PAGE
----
Going for a pretty general answer here, bear with me or skip to the end if you just want a yes or no.
So, while most if not all engines will offer some form of culling (not rendering/using what is not seen) you will still see detrimental drops in your framerate if your model has a significant polycount. By itself when testing you might be fine yes but games are meant to be dynamic and when you throw particles, physics and post processing in the mix it's a lot more for your system to process now.
For a quick example, fire up Blender and add the default cube, right click and select it, it is selected instantly! Now subdivide it say 10 times, add a subsurf modifier and set the view level to 6 and try again. It takes a while, this is a rather exaggerated example but it's more or less what your engine which is also a 3d software does as it has to iterate over the vertices in the mesh. Now imagine doing that on a moving character and having to do matrix math for every frame to calculate the new points for vertices to be at.
Even if your engine does support culling or some other magical algorithm to discard hidden geometry or automatic level of detailing (LOD) you would still most likely be hit with load times at some point whether when launching your game for the first time , loading assets or saving depending on how you go about it.
"Real" world example now, if your model has 100, 000 vertices, this is what is loaded into your engine of choice, if your armor is 20, 000 vertices and covers say 50% of your characters body. Your final polycount would be 70, 000 vertices instead of 120, 000 if you delete the hidden parts of the character model.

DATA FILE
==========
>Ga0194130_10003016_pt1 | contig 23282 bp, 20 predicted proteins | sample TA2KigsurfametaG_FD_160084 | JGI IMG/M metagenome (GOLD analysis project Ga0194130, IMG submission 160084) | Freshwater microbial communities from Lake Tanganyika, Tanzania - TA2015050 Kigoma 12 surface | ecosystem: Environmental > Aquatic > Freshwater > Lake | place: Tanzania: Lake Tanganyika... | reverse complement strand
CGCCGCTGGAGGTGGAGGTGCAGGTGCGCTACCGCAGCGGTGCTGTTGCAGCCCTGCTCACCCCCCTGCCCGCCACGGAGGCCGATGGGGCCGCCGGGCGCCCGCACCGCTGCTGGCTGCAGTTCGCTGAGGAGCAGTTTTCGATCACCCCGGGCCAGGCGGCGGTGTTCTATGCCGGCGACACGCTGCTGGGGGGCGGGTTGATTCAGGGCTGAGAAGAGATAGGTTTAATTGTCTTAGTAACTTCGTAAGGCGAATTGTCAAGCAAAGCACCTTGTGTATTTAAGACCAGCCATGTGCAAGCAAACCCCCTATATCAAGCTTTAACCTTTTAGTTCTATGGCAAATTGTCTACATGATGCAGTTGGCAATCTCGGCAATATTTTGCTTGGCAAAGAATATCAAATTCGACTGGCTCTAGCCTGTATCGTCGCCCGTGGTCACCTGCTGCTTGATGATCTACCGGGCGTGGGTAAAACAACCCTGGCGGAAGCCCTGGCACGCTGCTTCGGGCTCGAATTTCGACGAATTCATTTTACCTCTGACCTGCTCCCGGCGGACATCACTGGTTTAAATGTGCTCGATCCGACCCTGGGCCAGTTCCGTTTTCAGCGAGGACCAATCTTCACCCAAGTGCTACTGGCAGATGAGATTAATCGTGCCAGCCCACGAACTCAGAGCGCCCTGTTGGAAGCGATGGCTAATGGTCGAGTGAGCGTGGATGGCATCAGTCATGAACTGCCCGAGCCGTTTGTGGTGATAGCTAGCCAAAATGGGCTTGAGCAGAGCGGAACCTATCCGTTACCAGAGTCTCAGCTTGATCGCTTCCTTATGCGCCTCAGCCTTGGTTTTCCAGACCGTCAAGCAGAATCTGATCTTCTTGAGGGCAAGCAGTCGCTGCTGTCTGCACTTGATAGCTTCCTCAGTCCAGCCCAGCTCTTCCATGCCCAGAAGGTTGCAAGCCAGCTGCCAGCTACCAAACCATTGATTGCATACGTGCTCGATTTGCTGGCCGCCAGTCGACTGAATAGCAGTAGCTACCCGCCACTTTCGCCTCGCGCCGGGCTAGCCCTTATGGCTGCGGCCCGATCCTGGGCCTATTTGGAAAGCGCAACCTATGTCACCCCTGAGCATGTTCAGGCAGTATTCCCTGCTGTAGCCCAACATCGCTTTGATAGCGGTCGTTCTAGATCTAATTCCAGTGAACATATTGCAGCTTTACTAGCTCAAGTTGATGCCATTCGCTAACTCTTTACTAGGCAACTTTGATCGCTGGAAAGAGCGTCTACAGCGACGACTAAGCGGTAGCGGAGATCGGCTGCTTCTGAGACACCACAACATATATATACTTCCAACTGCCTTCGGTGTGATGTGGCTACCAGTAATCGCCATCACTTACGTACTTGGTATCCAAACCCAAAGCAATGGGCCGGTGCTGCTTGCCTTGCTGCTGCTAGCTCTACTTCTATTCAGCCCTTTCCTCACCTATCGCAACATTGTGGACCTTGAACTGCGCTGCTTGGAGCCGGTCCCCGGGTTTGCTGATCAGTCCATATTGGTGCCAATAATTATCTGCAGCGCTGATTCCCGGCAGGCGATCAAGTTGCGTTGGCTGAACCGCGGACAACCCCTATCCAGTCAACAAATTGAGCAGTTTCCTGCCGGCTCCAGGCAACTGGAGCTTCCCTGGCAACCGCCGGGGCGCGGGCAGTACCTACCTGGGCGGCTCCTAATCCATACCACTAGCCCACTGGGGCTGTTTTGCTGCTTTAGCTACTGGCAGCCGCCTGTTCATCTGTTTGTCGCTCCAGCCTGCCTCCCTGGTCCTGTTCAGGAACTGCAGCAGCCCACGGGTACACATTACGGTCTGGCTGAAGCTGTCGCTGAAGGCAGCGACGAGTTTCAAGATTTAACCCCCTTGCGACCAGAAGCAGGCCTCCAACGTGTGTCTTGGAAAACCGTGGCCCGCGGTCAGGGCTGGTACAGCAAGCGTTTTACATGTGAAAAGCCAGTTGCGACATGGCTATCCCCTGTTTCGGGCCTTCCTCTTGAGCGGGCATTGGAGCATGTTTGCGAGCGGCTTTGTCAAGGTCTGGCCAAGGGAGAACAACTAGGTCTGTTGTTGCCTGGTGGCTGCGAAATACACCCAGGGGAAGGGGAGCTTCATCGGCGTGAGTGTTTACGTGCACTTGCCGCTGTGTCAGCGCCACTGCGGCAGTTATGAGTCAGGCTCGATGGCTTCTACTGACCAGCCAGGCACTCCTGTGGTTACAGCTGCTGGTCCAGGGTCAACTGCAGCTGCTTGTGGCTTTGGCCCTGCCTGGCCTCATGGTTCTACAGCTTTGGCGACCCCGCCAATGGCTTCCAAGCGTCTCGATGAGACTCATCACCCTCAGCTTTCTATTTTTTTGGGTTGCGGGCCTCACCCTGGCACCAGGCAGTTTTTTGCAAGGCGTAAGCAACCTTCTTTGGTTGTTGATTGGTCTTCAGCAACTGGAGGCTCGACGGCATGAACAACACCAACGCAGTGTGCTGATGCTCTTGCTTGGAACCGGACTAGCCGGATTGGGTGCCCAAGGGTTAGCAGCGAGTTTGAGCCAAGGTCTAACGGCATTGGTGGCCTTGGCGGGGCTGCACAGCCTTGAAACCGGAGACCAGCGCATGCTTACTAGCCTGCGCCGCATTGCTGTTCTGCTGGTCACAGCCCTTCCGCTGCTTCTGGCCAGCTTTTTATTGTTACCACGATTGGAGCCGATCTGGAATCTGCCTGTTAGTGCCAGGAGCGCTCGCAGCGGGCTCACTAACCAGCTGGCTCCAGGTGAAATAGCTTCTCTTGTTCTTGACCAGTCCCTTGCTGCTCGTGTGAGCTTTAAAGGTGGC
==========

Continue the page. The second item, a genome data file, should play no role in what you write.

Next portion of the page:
In any 3d modelers workflow there is usually an entire step dedicated to this called retopology where the simplest base mesh that can support the high details from a much more detailed and higher poly count model (usually sculpt). See https://cgcookie.com/course/introduction-to-retopology/
Even better, if you can generate normal and or displacement maps you can also see your polycount drop even more significantly. This is what pretty much every game studio does. If you're making a game you can't imagine that everyone will have a "good" machine to run it and most games ship with several different models depending on the resolution and or settings you are playing at.
For example here is a somewhat popular and funny screenshot of Skyrim being forced to run on the lowest possible setting. In game detailed grass and tree leaves are merely planes and that shiny detailed axe is a blob with some good textures.
Counter Strike Go
So in conclusion, people will try every trick in the book for lower geometry while still having a good look so if it isn't being seen and you can animate or get a similar effect, remove it.